What might change if we were to view life, and all that is in it, as a gift, and not as an entitlement or a possession to be managed, controlled or defended?
Often in the church we talk about gifts from God in terms of time, talent and treasure.
If the time that I have is a gift, and not an entitlement, then I don’t want to waste any of it. I want to treasure it, and put it to good use. I want to work with purpose and passion. And I want to rest and use leisure time on things that nourish me and are life-giving.
If I viewed the time that I have as a gift from God, maybe it wouldn’t feel like a burden to spend it in worship, or study, or service in God’s Kingdom. There’s an episode of a television show where the family gets back home from church and everyone but mom immediately starts ripping off their church clothes and celebrating because this is the longest period of time in the week before they have to do more Church. Mom is horrified and says ‘You know, God only asks for 1 hour a week!’ To which Dad replies: ‘then he should have made the week 1 hour longer!’
If the talent that I have is a gift, and not a possession, then I don’t want it to languish. I want to use it boldly. And not only for my own enjoyment, but to be helpful to others and to bring joy where there isn’t any.
And maybe most importantly, I’ll spend less time wishing that I had somebody else’s talents. There’s a story you might have heard before about a great Hassidic Rabbi Zusha. Rabbi Zusha was found agitated and upset as he lay on his deathbed and his students asked, “Rabbi, why are you so sad? After all the great things you have accomplished, your place in heaven is assured!”
“I’m afraid!” Zusha replied, “Because when I get to heaven, God won’t ask me ‘Why weren’t you more like Moses?’ God will ask ‘Zusha, why weren’t you more like Zusha?’ And then what will I say!?”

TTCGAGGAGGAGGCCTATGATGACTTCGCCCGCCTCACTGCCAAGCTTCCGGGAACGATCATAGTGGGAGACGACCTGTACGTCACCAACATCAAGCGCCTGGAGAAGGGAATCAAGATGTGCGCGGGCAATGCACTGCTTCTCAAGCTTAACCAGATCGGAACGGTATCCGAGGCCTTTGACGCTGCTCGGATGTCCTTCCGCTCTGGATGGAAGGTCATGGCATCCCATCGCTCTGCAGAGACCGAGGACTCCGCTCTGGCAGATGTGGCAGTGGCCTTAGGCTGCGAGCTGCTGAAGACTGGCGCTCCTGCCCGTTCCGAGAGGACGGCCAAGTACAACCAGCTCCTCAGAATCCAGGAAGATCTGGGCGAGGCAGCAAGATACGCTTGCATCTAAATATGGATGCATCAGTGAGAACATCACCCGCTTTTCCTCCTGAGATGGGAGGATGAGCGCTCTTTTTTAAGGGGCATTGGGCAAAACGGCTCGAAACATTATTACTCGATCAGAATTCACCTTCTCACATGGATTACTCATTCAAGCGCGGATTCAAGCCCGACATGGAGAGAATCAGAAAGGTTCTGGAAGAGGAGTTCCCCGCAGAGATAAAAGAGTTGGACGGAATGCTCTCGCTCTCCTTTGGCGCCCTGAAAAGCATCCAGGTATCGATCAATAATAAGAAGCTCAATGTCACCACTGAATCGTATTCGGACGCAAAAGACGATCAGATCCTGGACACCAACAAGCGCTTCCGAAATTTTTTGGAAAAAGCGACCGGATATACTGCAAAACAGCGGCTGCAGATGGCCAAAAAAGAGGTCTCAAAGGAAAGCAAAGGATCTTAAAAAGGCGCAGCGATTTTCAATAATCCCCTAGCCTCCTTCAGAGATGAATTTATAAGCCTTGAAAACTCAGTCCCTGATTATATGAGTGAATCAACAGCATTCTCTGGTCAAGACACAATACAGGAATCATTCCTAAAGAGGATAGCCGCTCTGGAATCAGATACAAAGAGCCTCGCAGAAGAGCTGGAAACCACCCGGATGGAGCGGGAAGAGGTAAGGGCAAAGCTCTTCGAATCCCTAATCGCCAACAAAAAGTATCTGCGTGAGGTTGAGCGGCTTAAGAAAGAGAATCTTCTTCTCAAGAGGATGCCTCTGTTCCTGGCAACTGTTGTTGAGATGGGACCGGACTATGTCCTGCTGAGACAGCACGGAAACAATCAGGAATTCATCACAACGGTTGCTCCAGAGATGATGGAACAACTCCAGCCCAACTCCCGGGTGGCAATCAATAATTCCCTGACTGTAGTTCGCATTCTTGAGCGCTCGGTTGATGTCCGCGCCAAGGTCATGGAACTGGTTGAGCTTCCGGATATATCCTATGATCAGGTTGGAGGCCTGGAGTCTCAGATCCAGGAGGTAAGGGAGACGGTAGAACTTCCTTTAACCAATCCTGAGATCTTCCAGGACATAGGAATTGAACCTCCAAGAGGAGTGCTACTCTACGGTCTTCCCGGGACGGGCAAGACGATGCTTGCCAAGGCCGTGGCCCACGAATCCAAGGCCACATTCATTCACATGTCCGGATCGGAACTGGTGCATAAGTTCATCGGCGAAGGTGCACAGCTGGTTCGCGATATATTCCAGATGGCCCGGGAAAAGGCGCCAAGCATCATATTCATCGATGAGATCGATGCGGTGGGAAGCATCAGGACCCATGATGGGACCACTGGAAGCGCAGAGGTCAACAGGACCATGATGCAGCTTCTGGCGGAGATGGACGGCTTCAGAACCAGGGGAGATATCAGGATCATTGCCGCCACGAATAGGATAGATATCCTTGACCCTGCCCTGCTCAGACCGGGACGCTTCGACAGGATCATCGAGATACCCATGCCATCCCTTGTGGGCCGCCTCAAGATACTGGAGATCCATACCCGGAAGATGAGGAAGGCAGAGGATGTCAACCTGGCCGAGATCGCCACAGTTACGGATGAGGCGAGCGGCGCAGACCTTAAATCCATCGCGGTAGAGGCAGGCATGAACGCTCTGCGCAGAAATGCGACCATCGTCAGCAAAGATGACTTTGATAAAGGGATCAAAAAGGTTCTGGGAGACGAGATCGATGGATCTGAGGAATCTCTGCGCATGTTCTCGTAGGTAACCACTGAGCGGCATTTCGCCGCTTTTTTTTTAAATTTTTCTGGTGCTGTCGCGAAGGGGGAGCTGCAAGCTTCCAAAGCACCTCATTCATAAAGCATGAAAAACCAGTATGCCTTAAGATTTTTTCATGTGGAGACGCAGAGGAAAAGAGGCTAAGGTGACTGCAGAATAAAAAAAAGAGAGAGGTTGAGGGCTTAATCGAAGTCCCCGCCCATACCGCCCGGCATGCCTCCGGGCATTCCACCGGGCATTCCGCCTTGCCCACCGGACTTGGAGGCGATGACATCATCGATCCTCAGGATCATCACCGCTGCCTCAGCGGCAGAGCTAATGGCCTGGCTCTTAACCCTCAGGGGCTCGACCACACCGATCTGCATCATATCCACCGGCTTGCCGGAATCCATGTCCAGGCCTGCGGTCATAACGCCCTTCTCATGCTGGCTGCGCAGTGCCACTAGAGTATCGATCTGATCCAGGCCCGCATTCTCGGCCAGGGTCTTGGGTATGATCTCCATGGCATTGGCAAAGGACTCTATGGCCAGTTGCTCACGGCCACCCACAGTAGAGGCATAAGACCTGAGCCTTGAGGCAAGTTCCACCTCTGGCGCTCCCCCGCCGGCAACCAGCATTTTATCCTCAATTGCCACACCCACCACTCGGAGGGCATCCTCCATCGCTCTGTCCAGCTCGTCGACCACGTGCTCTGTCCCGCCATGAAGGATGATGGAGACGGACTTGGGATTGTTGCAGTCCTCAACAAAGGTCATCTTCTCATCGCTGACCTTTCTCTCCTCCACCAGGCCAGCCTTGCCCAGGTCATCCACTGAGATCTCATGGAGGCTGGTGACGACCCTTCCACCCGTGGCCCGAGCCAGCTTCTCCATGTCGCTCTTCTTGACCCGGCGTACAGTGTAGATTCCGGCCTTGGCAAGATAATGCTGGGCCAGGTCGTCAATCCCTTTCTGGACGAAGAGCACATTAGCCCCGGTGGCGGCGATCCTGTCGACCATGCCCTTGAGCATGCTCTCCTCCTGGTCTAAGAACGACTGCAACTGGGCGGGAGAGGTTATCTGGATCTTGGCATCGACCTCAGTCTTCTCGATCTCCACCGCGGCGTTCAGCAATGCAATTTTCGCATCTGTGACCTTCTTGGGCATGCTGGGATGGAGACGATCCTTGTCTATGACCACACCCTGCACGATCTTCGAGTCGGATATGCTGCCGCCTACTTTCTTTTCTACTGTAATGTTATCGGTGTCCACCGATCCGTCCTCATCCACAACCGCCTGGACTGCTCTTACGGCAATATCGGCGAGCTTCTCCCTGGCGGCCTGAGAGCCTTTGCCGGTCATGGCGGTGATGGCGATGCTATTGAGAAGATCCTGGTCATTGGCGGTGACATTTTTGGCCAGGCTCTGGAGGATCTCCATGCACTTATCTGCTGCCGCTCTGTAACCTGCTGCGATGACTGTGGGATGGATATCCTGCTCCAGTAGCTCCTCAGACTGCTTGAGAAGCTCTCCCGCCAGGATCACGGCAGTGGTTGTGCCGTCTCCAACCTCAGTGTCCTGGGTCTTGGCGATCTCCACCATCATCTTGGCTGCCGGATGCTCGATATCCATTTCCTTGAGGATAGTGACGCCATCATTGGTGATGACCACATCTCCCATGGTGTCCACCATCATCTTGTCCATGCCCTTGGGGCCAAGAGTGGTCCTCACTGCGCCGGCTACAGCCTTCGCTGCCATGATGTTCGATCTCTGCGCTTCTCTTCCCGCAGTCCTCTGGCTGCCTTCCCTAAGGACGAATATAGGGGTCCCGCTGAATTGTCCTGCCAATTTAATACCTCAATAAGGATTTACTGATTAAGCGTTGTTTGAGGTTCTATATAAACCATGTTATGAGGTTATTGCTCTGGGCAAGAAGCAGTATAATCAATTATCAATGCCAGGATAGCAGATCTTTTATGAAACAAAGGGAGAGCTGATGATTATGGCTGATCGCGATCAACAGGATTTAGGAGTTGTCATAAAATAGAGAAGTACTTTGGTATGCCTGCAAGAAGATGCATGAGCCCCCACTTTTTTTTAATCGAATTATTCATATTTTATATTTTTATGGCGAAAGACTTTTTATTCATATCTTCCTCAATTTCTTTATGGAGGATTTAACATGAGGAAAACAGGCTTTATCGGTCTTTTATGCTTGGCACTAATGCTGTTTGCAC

If my treasure is a gift, I’m more likely to feel generous about sharing it. Afterall, if 100% is a gift from God, returning 10% doesn’t feel quite so hard! Or whatever that percentage is that we can give without real hardship.
Same TV show, different episode- the grandfather of the family finds that he inherited $106K. He begins spending it on himself to do things and acquire things that ultimately don’t bring him any joy or happiness. He has an idea one day and ends up using the money to renovate the dining room in the nursing home where he lives, and receives the great gift of seeing the happiness this generosity has given others. It wasn’t a grandiose act, and it didn’t save the world, but it was given from a heart of love, and it made a positive impact in people’s lives.
This is all that God wants for us, and from us.
Give to God the things that are God’s. God has already given generously to us. When we recognize that life is a gift we can live it and enjoy it more fully than we ever imagined. When we embrace life as a gift, we experience the abundance of love that God wishes to be ours everyday as full citizens of God’s Kingdom.